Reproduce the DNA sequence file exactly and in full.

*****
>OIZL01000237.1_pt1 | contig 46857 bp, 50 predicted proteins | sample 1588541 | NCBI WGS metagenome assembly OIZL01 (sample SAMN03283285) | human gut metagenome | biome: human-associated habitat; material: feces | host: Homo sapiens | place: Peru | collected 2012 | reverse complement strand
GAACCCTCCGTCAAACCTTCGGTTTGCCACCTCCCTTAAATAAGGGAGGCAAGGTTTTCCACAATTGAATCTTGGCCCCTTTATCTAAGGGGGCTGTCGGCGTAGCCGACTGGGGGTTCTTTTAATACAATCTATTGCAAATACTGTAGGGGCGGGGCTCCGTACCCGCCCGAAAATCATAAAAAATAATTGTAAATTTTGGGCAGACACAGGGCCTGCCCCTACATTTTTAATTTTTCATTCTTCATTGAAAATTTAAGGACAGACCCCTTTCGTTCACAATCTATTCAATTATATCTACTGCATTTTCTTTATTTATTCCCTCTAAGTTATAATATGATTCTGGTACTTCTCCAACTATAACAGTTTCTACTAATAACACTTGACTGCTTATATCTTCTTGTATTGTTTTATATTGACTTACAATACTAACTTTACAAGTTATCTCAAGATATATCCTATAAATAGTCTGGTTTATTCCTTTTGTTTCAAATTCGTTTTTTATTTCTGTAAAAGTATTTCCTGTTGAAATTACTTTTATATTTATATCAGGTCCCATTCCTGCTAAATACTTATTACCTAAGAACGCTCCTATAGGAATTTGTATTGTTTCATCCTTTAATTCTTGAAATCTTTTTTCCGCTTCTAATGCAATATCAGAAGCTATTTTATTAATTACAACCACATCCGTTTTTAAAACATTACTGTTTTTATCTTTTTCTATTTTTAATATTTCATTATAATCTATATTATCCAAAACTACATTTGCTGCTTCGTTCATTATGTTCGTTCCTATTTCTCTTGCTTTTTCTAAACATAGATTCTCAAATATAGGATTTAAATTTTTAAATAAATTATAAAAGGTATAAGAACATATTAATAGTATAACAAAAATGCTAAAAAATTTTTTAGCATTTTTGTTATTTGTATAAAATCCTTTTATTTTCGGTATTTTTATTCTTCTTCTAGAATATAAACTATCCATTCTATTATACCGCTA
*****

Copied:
>OIZL01000237.1_pt1 | contig 46857 bp, 50 predicted proteins | sample 1588541 | NCBI WGS metagenome assembly OIZL01 (sample SAMN03283285) | human gut metagenome | biome: human-associated habitat; material: feces | host: Homo sapiens | place: Peru | collected 2012 | reverse complement strand
GAACCCTCCGTCAAACCTTCGGTTTGCCACCTCCCTTAAATAAGGGAGGCAAGGTTTTCCACAATTGAATCTTGGCCCCTTTATCTAAGGGGGCTGTCGGCGTAGCCGACTGGGGGTTCTTTTAATACAATCTATTGCAAATACTGTAGGGGCGGGGCTCCGTACCCGCCCGAAAATCATAAAAAATAATTGTAAATTTTGGGCAGACACAGGGCCTGCCCCTACATTTTTAATTTTTCATTCTTCATTGAAAATTTAAGGACAGACCCCTTTCGTTCACAATCTATTCAATTATATCTACTGCATTTTCTTTATTTATTCCCTCTAAGTTATAATATGATTCTGGTACTTCTCCAACTATAACAGTTTCTACTAATAACACTTGACTGCTTATATCTTCTTGTATTGTTTTATATTGACTTACAATACTAACTTTACAAGTTATCTCAAGATATATCCTATAAATAGTCTGGTTTATTCCTTTTGTTTCAAATTCGTTTTTTATTTCTGTAAAAGTATTTCCTGTTGAAATTACTTTTATATTTATATCAGGTCCCATTCCTGCTAAATACTTATTACCTAAGAACGCTCCTATAGGAATTTGTATTGTTTCATCCTTTAATTCTTGAAATCTTTTTTCCGCTTCTAATGCAATATCAGAAGCTATTTTATTAATTACAACCACATCCGTTTTTAAAACATTACTGTTTTTATCTTTTTCTATTTTTAATATTTCATTATAATCTATATTATCCAAAACTACATTTGCTGCTTCGTTCATTATGTTCGTTCCTATTTCTCTTGCTTTTTCTAAACATAGATTCTCAAATATAGGATTTAAATTTTTAAATAAATTATAAAAGGTATAAGAACATATTAATAGTATAACAAAAATGCTAAAAAATTTTTTAGCATTTTTGTTATTTGTATAAAATCCTTTTATTTTCGGTATTTTTATTCTTCTTCTAGAATATAAACTATCCATTCTATTATACCGCTA